May 19, 2024

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Biopharma companies bet wildly on ADC: About 1000 in development

Biopharma companies bet wildly on ADC: About 1000 in development



 

Biopharma companies bet wildly on ADC: About 1000 in development


In March of this year, Pfizer announced the $43 billion acquisition of Seagen, the leader in Antibody-drug conjugate (ADC).

Other biopharma giants such as AstraZeneca, BioNTech, and Bristol-Myers Squibb have all placed big bets on ADCs recently.

 

Biopharma companies bet wildly on ADC: About 1000 in development

 

 

In February, AstraZeneca acquired the global rights to the ADC from KYM Biosciences for an upfront payment of $63 million.

 

In April, BioNTech signed a $170 million licensing deal with China’s Duality Biologics for exclusive rights to two ADCs, while Bristol-Myers Squibb secured German biotech Tubulis to develop The right to use an ADC technology.

 

This recent spate of deals is just one sign of big biotech and drug companies betting big on ADC.

 

According to Hanson Wade analysis, 2022 is a record year for ADCs entering the clinical stage. In 2022, 57 ADCs entered Phase I clinical trials, an increase of more than 20 from the previous year.

 

ADC technology is not new. The first marketed ADC, Mylotarg, was approved by the US Food and Drug Administration (FDA) in 2000. Since then, more than 14 ADCs have been approved worldwide, and nearly 1,000 drugs are clinically or preclinically active.

 

Between 2019 and 2022, eight ADCs have been approved by the FDA.

Third-generation ADCs, which show less off-target toxicity and avoid initiating the body’s immune response, are leading the new wave.

 

This is thanks in part to advances in protein engineering that have created more stably attached ADCs that can reach tumors before releasing their payloads. Newer ADCs are also site-specific, meaning their cytotoxic payload molecules attach to a precise location on the antibody molecule.

 

A prime example of third-generation ADC technology is AstraZeneca and Daiichi Sankyo’s Enhertu (fam-trastuzumab deruxtecan-nxki), which was approved under the FDA’s accelerated pathway in December 2019 for the treatment of HER2-positive metastatic breast cancer.

Phase III trial data showed that Enhertu reduced the risk of disease progression or death by 72% in patients previously treated with other cancer-targeted drugs.

 

Despite the widespread success of ADCs in clinical trials, there are many risks.

 

The first, and main, drawback is that tumors can develop resistance to them over time. Toxicity is also a concern, especially as cytotoxic loads become increasingly potent.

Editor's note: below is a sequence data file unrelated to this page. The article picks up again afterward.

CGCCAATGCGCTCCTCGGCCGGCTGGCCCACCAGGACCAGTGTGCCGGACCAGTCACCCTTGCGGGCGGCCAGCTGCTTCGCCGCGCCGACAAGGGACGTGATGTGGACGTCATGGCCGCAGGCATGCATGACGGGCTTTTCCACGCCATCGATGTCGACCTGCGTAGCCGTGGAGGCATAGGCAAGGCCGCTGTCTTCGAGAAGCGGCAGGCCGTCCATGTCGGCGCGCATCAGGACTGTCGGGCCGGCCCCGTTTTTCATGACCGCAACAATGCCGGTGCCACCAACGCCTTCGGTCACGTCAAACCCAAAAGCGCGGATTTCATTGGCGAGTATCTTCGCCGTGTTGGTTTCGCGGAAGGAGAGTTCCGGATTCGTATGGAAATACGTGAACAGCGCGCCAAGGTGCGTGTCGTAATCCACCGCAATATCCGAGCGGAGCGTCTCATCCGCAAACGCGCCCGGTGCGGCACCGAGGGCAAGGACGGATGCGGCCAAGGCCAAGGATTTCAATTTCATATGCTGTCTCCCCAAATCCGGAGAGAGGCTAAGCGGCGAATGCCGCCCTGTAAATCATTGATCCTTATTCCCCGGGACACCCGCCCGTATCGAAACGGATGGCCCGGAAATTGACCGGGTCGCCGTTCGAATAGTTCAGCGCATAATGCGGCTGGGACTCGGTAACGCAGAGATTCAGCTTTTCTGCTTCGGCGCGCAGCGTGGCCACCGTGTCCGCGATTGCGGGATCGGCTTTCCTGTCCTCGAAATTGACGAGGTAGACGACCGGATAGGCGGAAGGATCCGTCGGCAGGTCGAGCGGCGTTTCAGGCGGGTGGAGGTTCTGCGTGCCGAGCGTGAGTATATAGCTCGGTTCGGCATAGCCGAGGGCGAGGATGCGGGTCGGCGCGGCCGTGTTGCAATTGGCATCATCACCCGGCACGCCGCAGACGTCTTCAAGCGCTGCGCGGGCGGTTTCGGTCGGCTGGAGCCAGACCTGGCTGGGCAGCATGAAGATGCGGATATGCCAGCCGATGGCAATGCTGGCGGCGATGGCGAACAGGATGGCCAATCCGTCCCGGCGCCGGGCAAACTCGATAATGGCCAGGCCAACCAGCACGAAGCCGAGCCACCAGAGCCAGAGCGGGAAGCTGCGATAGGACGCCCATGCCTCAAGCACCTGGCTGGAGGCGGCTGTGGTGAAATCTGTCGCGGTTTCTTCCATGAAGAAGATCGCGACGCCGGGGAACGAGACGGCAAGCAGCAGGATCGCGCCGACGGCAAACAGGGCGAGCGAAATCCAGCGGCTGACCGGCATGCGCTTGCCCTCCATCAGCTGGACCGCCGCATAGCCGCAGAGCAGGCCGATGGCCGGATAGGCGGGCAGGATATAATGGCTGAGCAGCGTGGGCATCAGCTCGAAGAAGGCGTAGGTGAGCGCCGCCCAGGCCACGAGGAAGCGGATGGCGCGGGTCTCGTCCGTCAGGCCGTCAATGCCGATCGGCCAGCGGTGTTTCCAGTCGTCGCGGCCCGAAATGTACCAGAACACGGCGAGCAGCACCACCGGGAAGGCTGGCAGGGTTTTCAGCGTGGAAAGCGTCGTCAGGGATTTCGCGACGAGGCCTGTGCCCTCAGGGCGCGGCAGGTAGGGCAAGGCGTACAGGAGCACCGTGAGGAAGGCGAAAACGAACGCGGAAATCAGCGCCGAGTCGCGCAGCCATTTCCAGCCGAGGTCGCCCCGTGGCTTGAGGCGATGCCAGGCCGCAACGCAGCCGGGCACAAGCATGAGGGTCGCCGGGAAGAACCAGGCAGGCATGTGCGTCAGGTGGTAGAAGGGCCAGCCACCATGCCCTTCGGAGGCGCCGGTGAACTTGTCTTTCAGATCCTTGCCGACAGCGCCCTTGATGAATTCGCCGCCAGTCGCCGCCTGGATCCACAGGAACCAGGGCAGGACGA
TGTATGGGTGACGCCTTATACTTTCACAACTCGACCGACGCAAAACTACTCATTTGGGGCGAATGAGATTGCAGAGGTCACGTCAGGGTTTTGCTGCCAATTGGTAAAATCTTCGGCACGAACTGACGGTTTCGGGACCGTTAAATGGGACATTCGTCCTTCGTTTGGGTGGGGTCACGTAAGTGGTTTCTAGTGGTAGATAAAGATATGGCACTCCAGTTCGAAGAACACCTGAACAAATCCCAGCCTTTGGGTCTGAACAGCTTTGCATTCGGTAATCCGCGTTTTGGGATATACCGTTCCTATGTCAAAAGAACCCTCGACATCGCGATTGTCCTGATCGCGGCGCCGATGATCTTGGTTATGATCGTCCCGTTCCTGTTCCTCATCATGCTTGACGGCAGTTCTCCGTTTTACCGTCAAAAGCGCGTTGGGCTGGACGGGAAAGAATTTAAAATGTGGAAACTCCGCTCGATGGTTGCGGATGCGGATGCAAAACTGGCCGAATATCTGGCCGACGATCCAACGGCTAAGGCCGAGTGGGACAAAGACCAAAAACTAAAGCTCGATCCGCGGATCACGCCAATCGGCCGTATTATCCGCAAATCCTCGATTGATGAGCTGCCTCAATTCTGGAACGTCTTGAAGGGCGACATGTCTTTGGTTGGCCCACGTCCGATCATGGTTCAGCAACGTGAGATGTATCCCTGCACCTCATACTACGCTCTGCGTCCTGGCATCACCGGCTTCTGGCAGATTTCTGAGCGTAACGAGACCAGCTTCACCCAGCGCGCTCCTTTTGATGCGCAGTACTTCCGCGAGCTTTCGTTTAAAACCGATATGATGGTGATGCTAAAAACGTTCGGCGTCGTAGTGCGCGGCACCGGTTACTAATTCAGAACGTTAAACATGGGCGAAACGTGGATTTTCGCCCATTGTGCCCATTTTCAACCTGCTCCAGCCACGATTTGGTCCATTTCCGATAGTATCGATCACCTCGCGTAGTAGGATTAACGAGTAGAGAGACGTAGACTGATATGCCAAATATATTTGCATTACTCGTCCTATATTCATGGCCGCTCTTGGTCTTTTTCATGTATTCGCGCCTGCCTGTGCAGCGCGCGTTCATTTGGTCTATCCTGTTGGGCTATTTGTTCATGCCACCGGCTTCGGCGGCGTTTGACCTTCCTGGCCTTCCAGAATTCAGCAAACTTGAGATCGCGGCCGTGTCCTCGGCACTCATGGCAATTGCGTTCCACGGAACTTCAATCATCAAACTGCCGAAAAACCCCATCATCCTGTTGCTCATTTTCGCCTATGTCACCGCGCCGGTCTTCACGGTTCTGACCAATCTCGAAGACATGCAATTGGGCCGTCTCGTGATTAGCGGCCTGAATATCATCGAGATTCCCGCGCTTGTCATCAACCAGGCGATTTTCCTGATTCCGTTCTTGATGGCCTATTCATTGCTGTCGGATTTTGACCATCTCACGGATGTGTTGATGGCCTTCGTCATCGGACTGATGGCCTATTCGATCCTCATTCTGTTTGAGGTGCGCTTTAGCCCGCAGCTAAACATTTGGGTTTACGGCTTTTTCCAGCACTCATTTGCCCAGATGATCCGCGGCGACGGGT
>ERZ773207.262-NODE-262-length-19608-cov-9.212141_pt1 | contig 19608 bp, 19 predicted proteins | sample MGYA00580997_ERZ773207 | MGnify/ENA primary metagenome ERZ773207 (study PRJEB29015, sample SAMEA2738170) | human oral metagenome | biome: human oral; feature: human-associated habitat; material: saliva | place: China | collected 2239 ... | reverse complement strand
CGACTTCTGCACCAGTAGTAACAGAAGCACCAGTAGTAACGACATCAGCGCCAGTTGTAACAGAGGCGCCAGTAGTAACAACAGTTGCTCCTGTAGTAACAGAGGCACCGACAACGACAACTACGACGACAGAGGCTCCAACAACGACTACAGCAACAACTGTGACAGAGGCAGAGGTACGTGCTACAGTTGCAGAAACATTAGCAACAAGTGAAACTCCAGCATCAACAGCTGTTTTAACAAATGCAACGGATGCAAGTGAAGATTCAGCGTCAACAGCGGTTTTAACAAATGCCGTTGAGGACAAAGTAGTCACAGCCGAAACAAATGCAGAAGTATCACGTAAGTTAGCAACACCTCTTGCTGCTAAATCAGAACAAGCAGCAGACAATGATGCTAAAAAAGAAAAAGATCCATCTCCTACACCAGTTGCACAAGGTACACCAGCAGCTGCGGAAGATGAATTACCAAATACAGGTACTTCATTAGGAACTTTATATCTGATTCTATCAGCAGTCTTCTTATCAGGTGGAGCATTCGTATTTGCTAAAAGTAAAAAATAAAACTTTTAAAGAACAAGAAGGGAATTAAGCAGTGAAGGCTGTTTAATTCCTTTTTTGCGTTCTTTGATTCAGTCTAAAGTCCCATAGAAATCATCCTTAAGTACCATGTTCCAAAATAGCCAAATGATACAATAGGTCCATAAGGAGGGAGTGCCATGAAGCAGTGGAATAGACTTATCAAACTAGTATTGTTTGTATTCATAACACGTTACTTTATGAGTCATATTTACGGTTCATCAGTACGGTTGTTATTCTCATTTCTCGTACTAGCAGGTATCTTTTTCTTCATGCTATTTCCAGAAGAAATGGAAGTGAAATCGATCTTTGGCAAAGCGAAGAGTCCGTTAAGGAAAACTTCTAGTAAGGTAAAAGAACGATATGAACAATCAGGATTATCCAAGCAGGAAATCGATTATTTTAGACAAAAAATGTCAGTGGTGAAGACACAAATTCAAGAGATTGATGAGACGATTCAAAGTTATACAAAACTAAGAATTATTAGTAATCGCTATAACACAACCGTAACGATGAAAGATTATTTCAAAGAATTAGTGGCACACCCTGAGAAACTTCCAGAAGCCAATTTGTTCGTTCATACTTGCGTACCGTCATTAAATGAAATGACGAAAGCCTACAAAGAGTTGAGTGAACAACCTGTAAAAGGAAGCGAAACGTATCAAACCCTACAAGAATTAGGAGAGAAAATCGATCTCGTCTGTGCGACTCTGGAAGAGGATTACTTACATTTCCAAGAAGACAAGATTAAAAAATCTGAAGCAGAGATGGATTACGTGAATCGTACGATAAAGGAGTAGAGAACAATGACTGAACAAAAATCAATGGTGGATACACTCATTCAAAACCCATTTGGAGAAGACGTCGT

Secondly, in terms of business, the competition in this field is indeed becoming more and more fierce, and we are beginning to see the phenomenon of clustering biological targets. From an investor’s perspective, this is a risk.

 

 


What is Antibody-drug conjugate (ADC)?


An antibody-drug conjugate (ADC) is a type of targeted therapy used in the field of cancer treatment. It combines the specificity of monoclonal antibodies with the potency of cytotoxic (cell-killing) drugs, aiming to deliver the drug directly to cancer cells while minimizing damage to healthy cells.

 

ADCs consist of three main components: an antibody, a cytotoxic drug, and a linker molecule.

The antibody is designed to specifically recognize and bind to certain proteins or antigens that are overexpressed on the surface of cancer cells. This targeting mechanism helps ensure that the drug is delivered primarily to cancer cells.

 

The cytotoxic drug, often a potent chemotherapy agent, is attached to the antibody through the linker molecule.

The linker serves as a bridge between the antibody and the drug, keeping them connected until the ADC reaches the target cancer cell.

Once the ADC binds to the cancer cell, it is internalized, and the linker is cleaved, releasing the cytotoxic drug inside the cell. The drug then exerts its toxic effects, leading to cell death.

 

By selectively targeting cancer cells, ADCs can potentially enhance the efficacy of the drug while reducing the systemic toxicity associated with traditional chemotherapy.

This targeted approach may also improve the therapeutic index, allowing for higher doses of the drug to be administered.

 

Several ADCs have been developed and approved for the treatment of various types of cancer.

Examples include Adcetris (brentuximab vedotin) for Hodgkin lymphoma and certain types of non-Hodgkin lymphoma, Kadcyla (ado-trastuzumab emtansine) for HER2-positive breast cancer, and Enhertu (trastuzumab deruxtecan) for HER2-positive breast and gastric cancers.

 

ADCs continue to be an active area of research and development, with efforts focused on improving their efficacy, safety, and expanding their applications to different types of cancer.

 

 

Biopharma companies bet wildly on ADC: About 1000 in development

(source:internet, reference only)


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